My Life for Ireland

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My Life for Ireland (German: Mein Leben für Irland) is a Nazi propaganda movie from 1941 directed by Max W. Kimmich, covering a story of Irish heroism and martyrdom over two generations under the occupation of the British. The movie was produced for Nazi-occupied Europe with the intent of challenging pro-British allegiances; yet in some cases it had the unintended effect to make audiences identify the Irish struggle with their own resistance against the Nazis.[1]

Plot[edit]

The film covers the story of two generations of an Irish nationalist family; starting with Michael O'Brien (Werner Hinz) and following with his son, also Michael (Will Quadflieg), eighteen years later in 1921.

The film commences in Dublin in 1903. A squad of police officers break into a thatched hovel and evict the family, throwing a young child to the floor. However they are ambushed by a group of Irish Nationalists and a long fire fight ensues. Michael O'Brien is captured and is sentenced to death. While he is in jail, his pregnant fiancée Maeve visits him and they are secretly married. Afterwards, Michael hands his wife a silver cross that will always be worn by the best Irish freedom fighter. On the cross, the words My life for Ireland are engraved.

Eighteen years later, in 1921, his son Michael Jr. is expecting to pass his school leaving exams. As the son of an infamous Irish nationalist, he has been educated at St Edwards College, a school run by British teachers. In this way the British government attempts to re-educate Irish pupils into "worthful" British civilians. Making them as they think they should be.

Cast[edit]

Propaganda[edit]

This film contributed to the era of anti-British film.[2] In this film, as in Der Fuchs von Glenarvon, the British are depicted as brutal and unscrupulous oppressors but no match for the Irish.[3] A British officer, for instance, simply abandons an Irish sergeant on the battlefield, taking the last water bottle with him, and winning the Victoria Cross.[4] It lacks, however, the cruder propaganda of later films, such as Carl Peters and Ohm Krüger, when Hitler had given up hope of making peace with Great Britain.[5] The anti-British atmosphere of the film, however, can be judged from the opening sequence, which depicts a meeting of Irish revolutionaries:[6]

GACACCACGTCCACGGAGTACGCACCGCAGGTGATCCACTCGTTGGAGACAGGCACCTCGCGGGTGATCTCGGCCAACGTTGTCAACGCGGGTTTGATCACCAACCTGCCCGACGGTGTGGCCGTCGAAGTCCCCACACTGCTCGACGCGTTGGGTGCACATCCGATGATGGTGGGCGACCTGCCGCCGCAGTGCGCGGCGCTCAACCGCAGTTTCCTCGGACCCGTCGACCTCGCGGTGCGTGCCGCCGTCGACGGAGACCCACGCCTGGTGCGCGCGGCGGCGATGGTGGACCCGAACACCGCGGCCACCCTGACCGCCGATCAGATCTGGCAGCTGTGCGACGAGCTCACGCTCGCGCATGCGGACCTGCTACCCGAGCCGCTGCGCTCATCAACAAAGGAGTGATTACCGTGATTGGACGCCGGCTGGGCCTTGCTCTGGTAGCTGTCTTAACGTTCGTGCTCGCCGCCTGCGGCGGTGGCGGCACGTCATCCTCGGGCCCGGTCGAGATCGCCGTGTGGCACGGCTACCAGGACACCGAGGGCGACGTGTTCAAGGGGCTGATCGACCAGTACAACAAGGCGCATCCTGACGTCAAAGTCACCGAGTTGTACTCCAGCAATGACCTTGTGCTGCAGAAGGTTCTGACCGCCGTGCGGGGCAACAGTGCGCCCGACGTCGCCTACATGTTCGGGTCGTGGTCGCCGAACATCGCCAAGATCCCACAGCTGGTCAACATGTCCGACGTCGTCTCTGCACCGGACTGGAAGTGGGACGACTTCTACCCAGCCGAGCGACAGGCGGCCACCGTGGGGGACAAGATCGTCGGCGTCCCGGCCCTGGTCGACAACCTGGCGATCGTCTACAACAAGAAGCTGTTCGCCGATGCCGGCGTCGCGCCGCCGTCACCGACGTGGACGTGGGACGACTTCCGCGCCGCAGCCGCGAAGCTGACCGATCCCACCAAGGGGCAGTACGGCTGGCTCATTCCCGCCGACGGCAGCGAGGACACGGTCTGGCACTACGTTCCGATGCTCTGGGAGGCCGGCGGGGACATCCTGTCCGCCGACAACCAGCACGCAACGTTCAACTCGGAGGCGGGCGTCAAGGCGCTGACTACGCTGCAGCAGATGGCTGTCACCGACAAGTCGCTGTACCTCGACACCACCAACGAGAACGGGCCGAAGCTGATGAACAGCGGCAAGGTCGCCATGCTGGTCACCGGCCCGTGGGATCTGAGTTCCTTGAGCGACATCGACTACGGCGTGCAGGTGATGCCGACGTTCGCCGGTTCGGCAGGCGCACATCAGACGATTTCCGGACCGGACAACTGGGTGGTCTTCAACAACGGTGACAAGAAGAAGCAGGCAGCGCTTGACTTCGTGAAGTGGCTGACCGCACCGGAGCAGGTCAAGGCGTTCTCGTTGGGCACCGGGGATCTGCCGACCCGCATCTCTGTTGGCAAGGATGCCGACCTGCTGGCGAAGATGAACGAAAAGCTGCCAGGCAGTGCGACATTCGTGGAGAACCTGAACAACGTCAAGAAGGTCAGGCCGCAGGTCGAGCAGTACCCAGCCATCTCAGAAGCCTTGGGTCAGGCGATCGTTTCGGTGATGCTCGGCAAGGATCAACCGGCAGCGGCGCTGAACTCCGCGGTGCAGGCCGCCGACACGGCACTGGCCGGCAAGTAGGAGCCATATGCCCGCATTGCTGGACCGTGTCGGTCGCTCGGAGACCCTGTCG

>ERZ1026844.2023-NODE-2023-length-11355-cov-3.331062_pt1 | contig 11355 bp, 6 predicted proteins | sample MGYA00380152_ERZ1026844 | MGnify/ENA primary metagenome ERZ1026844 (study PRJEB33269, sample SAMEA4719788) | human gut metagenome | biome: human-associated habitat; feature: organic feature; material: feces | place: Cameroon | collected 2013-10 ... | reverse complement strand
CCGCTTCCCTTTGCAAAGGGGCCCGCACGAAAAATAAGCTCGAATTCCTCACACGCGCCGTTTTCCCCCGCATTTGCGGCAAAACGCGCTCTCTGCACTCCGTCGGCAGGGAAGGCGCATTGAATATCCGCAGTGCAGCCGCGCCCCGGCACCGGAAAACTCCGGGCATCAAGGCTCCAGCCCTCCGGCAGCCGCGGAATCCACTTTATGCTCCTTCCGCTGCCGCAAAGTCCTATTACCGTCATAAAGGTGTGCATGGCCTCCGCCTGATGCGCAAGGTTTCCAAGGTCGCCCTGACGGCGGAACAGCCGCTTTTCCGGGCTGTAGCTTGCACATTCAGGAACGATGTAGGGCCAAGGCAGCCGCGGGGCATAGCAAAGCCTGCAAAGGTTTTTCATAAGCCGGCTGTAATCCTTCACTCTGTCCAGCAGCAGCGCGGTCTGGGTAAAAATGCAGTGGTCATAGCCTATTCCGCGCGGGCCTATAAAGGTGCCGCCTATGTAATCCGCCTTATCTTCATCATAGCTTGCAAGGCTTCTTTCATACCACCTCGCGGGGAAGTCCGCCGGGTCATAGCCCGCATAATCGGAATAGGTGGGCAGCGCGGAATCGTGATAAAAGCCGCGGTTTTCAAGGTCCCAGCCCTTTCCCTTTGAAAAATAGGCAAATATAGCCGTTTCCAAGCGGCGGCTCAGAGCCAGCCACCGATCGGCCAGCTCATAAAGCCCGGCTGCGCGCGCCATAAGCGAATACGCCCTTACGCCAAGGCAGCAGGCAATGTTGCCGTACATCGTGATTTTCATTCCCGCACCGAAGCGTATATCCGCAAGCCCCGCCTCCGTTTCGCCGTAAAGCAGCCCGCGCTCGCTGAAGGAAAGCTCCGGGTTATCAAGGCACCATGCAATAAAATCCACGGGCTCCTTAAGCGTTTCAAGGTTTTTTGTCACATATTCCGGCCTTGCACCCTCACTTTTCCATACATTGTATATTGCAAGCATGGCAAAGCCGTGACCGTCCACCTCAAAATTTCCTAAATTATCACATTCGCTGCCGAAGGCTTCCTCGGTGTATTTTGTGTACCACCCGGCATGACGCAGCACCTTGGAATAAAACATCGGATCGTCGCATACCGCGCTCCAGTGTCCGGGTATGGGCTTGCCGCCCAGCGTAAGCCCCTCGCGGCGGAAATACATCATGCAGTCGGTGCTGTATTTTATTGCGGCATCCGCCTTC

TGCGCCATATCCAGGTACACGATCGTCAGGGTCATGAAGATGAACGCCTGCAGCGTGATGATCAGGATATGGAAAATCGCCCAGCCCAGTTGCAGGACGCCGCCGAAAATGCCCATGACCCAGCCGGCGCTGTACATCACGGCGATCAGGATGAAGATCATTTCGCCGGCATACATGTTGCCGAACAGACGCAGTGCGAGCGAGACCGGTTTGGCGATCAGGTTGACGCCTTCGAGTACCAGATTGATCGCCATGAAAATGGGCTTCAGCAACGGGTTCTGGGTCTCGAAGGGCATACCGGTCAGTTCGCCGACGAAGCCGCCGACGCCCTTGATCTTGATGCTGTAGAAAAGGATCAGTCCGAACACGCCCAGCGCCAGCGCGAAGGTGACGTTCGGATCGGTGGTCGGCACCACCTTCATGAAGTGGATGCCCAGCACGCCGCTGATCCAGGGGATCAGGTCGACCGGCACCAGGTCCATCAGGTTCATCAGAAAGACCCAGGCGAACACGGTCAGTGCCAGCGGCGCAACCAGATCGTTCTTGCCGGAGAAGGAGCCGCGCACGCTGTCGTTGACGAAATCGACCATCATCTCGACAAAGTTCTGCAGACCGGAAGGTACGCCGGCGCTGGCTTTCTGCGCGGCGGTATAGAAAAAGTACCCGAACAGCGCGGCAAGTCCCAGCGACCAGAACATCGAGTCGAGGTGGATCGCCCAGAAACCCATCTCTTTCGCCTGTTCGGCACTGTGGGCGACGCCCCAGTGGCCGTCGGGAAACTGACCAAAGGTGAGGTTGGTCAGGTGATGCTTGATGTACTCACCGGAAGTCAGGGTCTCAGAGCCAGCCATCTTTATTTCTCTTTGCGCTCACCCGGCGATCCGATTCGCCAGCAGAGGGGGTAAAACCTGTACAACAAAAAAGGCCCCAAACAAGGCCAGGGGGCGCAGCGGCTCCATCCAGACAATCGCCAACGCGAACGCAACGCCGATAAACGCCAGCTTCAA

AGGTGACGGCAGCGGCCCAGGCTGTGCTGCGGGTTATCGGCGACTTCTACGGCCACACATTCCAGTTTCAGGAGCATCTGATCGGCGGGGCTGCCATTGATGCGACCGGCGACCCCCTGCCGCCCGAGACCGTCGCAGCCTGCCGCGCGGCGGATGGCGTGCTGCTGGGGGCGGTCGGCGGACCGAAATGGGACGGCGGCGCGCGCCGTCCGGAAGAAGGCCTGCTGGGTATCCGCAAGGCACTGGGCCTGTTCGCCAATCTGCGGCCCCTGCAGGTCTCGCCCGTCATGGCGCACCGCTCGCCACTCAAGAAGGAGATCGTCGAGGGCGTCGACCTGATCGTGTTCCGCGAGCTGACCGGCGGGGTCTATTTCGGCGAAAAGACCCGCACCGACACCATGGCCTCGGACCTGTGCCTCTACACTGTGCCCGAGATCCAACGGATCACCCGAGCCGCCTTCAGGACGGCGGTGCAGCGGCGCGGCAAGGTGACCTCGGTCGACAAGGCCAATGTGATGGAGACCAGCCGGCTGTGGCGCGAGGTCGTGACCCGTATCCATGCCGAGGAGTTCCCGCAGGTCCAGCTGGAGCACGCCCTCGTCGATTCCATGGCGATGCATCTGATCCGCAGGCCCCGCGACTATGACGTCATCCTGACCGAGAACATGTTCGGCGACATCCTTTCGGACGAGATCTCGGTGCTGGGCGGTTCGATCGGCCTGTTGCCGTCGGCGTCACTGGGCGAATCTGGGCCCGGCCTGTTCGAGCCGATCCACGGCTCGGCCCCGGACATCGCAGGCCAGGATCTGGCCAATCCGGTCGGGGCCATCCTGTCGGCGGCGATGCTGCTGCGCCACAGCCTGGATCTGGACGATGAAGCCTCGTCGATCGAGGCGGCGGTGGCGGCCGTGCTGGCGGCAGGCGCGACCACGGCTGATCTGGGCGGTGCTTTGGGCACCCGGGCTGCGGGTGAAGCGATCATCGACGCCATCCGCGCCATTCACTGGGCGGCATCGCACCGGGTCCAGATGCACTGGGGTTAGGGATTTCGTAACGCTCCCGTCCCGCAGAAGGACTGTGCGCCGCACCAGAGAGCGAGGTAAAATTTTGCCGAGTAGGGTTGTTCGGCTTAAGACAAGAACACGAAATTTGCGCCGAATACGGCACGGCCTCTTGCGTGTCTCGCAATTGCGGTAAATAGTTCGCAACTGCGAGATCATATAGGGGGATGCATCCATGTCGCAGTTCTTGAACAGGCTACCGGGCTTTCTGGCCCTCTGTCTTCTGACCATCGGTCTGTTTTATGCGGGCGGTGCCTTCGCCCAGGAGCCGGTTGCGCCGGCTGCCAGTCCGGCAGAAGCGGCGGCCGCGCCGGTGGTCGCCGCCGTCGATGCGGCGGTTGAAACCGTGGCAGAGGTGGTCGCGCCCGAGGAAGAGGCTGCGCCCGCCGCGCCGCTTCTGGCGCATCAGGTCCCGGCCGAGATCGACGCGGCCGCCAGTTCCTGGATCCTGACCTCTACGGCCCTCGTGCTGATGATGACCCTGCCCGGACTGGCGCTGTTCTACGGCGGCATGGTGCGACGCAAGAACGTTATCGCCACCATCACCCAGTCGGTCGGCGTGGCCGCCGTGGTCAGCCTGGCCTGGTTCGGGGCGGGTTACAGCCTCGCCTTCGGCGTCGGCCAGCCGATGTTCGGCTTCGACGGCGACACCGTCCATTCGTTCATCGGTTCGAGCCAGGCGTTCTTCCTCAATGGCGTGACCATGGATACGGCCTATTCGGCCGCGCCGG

ASSEMBLY: We must build new roads
LEADER: With what shall we build new roads?
ASSEMBLY: With the bones of our enemy!
LEADER: And who is our enemy?
ASSEMBLY: England!

Some German viewers in ethnically mixed areas expressed fears that it would stimulate Poles to rebellion.[7] The film, however, enjoyed a positive response from many audiences.[8]

References[edit]

  1. ^ Deirdre Reynolds. "Video Nazis", The Sun, 27 January 2007
  2. ^ Cinzia Romani, Tainted Goddesses: Female Film Stars of the Third Reich p. 69 ISBN 0-9627613-1-1
  3. ^ Erwin Leiser, Nazi Cinema, p. 97 ISBN 0-02-570230-0
  4. ^ Erwin Leiser, Nazi Cinema, pp. 97-8 ISBN 0-02-570230-0
  5. ^ Erwin Leiser, Nazi Cinema, p. 98 ISBN 0-02-570230-0
  6. ^ Welch, David (2001). Propaganda and the German cinema, 1933-1945. Tauris, p. 228. ISBN 1-86064-520-8
  7. ^ Richard Grunberger, The 12-Year Reich, p. 385, ISBN 0-03-076435-1
  8. ^ Fox, Jo (2007). Film propaganda in Britain and Nazi Germany: World War II cinema. Berg Publishers, p. 171. ISBN 1-85973-896-6

External links[edit]